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Kids online: Social media sites can help develop identity, study says

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Christian Science Monitor

(Read caption) The number of kids online is increasing, but research on the effects, benefits and consequences of child internet use is lagging behind. A new study, analyzing a number of social media websites for kids online, is stepping up. Here, two sisters under the age of 10 play games on their computer. 2010.

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Imagine a game in which a child not only discovers, collects, creates, and/or customizes 2- and 3-dimensional art objects that s/he then shares with fellow player-creators, but also creates his/her own levels of play. Imagine the literacies players could be developing in the process of playing such a game, including social literacy, through sharing, “liking,” and reviewing each other’s creations.

Wonderfully, there’s nothing imagined about any of that. Millions of children 5- to 12-years-old are playing this game (rated “E” for “Everyone”), LittleBigPlanet, in 13 languages on PlayStation 3 consoles, and this is just one social-media venue profiled by a study from the Joan Ganz Cooney Center at Sesame Workshop in New York. There is still so little we know about preteens’ use of social media, but thanks to this report – which both pulls together the research we do have and catalogs what we still need to know – we have some rich new insights.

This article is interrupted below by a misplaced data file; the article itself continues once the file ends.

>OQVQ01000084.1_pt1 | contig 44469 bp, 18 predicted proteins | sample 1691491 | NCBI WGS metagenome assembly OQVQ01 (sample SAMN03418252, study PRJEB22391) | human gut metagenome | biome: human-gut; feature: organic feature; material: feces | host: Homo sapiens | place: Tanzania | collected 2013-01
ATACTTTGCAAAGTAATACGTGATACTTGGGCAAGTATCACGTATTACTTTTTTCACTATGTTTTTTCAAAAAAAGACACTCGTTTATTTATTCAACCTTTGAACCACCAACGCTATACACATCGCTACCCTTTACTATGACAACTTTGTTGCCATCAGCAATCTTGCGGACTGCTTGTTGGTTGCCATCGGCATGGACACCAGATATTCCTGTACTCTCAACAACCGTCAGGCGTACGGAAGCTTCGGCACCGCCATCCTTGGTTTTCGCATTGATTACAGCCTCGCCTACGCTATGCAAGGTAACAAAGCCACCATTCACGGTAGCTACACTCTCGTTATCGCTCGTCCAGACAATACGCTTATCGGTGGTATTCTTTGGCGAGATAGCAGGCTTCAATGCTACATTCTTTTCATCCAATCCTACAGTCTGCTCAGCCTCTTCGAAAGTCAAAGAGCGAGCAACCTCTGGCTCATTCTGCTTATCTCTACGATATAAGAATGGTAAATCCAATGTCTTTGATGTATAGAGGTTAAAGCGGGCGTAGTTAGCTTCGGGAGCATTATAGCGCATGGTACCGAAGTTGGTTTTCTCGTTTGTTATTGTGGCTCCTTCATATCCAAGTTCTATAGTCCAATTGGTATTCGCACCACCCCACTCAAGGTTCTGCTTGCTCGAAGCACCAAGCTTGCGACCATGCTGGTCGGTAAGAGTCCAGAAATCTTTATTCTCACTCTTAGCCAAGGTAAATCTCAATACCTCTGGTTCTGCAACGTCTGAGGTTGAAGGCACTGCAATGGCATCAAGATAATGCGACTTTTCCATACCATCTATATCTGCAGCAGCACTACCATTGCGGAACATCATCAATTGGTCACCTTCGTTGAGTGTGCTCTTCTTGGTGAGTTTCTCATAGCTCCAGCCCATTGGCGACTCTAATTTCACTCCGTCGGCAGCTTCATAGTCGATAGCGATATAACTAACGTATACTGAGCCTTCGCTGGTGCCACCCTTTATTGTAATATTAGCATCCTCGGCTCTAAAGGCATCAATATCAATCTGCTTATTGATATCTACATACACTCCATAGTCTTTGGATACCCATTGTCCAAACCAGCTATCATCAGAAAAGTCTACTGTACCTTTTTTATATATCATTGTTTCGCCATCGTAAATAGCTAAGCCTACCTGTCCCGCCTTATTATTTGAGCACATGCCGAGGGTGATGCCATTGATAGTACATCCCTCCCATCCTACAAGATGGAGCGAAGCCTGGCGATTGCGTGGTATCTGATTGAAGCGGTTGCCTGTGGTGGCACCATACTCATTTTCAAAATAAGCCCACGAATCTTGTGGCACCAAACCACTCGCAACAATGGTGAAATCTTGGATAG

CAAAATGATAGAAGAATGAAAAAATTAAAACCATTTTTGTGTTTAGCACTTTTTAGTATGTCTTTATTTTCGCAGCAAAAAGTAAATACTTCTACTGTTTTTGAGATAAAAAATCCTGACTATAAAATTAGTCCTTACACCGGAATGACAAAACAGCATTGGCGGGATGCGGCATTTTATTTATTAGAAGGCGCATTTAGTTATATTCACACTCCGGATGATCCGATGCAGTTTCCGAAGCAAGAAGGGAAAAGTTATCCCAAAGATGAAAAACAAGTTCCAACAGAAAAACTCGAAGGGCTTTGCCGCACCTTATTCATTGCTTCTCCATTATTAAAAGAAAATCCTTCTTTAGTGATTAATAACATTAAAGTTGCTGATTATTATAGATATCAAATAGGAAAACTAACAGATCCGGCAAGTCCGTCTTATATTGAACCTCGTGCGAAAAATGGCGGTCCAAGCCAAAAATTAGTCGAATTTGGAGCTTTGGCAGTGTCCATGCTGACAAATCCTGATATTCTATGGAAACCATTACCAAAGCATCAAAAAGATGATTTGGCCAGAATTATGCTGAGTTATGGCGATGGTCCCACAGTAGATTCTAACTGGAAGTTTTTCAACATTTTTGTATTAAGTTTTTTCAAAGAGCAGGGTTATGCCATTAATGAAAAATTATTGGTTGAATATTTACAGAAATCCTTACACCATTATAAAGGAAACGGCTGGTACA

The authors write that “many important new literacies are necessary for participating deeply in some of the best practices available in SNF,” as the description of what happens in and around LittleBigPlanet shows (the authors prefer the broader term “forums” to “sites,” thus using “social networking forums” or SNF). “Research also suggests that SNF can also promote some forms of social and identity development. Emerging SNF that sponsor sharing creative designs may provide unique opportunities for children to develop these kinds of new literacies and social practices, sometimes also called “citizenship.”


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